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To fill open jobs needed today—and in the years to come—employers can double down on reskilling and upskilling their current workforce to remain globally competitive.
Here’s what the latest data says—and what businesses need to know—about the workforce of the future.
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Despite ADA protections, federal tax incentives, and private sector opportunity programs, millions of individuals with disabilities looking for work remain unemployed.
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Small business advice from CO—
This Key Vote Alert! letter was sent to the Members of the U.S. House of Representatives, supporting H.R. 6585, the "Bipartisan Workforce Pell Act."
A new study finds that due to California’s AB-5 law, independent contractors were not converted to full-time employees and instead lost work opportunities, contrary to DOL’s theory.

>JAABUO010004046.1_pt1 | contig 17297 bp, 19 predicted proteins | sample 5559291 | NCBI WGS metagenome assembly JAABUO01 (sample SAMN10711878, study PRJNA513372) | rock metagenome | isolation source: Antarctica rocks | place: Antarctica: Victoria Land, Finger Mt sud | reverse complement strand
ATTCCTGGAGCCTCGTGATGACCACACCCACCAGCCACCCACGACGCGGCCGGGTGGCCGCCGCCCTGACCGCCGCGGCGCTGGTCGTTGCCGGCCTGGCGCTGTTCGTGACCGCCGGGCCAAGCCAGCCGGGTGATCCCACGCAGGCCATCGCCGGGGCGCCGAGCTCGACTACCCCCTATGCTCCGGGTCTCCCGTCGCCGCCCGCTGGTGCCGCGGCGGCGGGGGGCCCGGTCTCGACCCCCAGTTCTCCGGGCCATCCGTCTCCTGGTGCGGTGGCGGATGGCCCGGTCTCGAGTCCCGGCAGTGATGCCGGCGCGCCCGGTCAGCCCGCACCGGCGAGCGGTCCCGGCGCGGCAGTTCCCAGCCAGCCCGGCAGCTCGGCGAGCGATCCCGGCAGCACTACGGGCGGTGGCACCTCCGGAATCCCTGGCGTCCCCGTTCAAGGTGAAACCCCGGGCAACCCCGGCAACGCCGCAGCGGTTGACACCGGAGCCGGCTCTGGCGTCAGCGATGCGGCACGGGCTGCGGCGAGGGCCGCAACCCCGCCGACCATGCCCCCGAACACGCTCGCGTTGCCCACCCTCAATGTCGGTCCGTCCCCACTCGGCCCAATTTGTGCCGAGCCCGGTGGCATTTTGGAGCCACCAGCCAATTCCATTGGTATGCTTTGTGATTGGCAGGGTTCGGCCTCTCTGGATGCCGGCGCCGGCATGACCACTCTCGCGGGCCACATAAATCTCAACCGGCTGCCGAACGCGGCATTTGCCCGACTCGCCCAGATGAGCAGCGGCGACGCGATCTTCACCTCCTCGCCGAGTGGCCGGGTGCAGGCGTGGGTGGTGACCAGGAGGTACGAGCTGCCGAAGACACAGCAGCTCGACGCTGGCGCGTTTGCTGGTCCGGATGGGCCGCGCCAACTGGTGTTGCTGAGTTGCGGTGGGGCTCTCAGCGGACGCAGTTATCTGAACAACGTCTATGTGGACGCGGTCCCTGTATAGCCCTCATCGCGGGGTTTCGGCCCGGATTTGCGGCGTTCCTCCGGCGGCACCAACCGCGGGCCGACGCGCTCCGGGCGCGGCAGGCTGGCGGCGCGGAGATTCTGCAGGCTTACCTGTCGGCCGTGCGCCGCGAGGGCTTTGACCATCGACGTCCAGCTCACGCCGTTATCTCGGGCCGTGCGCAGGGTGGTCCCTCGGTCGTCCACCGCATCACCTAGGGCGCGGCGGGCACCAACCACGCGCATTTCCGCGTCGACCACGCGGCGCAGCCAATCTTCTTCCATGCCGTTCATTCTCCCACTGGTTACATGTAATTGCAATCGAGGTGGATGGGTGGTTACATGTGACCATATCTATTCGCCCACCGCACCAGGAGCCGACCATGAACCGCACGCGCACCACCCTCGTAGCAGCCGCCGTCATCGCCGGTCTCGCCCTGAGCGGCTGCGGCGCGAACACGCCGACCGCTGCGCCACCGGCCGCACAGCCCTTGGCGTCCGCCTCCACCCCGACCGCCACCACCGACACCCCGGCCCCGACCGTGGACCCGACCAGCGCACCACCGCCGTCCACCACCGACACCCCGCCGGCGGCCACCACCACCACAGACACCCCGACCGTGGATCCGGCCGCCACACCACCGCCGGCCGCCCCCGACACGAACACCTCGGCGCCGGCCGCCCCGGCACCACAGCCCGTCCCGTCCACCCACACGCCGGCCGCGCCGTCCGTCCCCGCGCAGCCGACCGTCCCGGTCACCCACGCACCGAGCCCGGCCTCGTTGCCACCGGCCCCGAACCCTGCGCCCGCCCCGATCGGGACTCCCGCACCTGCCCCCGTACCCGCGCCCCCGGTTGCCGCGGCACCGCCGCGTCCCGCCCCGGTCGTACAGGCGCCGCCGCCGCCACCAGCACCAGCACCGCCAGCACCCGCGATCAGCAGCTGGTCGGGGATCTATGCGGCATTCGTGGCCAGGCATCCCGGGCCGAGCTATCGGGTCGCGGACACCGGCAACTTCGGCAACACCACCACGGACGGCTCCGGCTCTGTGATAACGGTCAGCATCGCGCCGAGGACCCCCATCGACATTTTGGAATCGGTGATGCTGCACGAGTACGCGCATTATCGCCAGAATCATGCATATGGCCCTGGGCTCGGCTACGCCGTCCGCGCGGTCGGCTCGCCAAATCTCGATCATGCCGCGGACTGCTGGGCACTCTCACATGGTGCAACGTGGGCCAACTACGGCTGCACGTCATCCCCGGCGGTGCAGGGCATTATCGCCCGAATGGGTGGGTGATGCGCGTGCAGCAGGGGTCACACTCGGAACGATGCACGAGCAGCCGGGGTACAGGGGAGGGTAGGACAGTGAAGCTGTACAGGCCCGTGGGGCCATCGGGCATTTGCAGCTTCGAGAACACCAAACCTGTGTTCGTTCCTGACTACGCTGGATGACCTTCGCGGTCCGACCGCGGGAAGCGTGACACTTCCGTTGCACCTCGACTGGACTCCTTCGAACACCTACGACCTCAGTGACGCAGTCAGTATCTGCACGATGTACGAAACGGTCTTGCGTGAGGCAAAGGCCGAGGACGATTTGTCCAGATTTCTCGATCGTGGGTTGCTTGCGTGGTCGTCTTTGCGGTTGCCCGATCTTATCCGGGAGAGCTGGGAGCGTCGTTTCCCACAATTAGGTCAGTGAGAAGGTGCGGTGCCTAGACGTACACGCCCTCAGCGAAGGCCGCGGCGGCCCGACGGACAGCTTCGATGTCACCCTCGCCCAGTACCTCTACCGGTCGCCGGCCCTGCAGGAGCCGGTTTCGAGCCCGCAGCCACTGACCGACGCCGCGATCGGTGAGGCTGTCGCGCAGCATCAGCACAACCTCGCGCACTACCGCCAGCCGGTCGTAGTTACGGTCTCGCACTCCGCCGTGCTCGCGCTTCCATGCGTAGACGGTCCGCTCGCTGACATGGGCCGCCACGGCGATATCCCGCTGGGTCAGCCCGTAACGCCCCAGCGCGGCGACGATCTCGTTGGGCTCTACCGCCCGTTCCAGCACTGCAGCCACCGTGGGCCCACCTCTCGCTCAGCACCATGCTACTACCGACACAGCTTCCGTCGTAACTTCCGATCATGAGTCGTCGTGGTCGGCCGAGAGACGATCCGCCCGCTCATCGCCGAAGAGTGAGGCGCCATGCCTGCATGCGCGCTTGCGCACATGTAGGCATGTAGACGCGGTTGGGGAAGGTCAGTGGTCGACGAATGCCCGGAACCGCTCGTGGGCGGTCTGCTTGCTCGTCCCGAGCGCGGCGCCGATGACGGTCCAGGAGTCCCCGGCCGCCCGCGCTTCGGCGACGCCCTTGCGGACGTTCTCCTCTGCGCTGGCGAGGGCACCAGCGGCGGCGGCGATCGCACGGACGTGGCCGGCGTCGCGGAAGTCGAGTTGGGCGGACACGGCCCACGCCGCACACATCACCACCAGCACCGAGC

Explore the numbers behind recent trends in remote work, the migration of workers, and the future of commercial office space in this data deep dive on the future of the workplace.
American businesses are creating hundreds of thousands of jobs each month, yet a significant number of positions still remain unfilled, especially in the professional and business service sector.
Capturing the current state of the U.S. workforce.
Workforce participation remains below pre-pandemic levels. We are missing 1.7 million Americans from the workforce compared to February of 2020.
Every state is facing an unprecedented challenge finding workers to fill open jobs. Learn which states have been impacted the most by the nation’s worker shortage crisis.
This Hill letter was sent to the Members of the U.S. House Committee on Education and the Workforce, on H.R. 6951, the "College Cost Reduction Act."
The United States is currently grappling with a nursing shortage that is causing a ripple effect of rising health care costs and lower quality of life across the country.
Remote and hybrid work now institutionalized in the middle market, according to workforce special report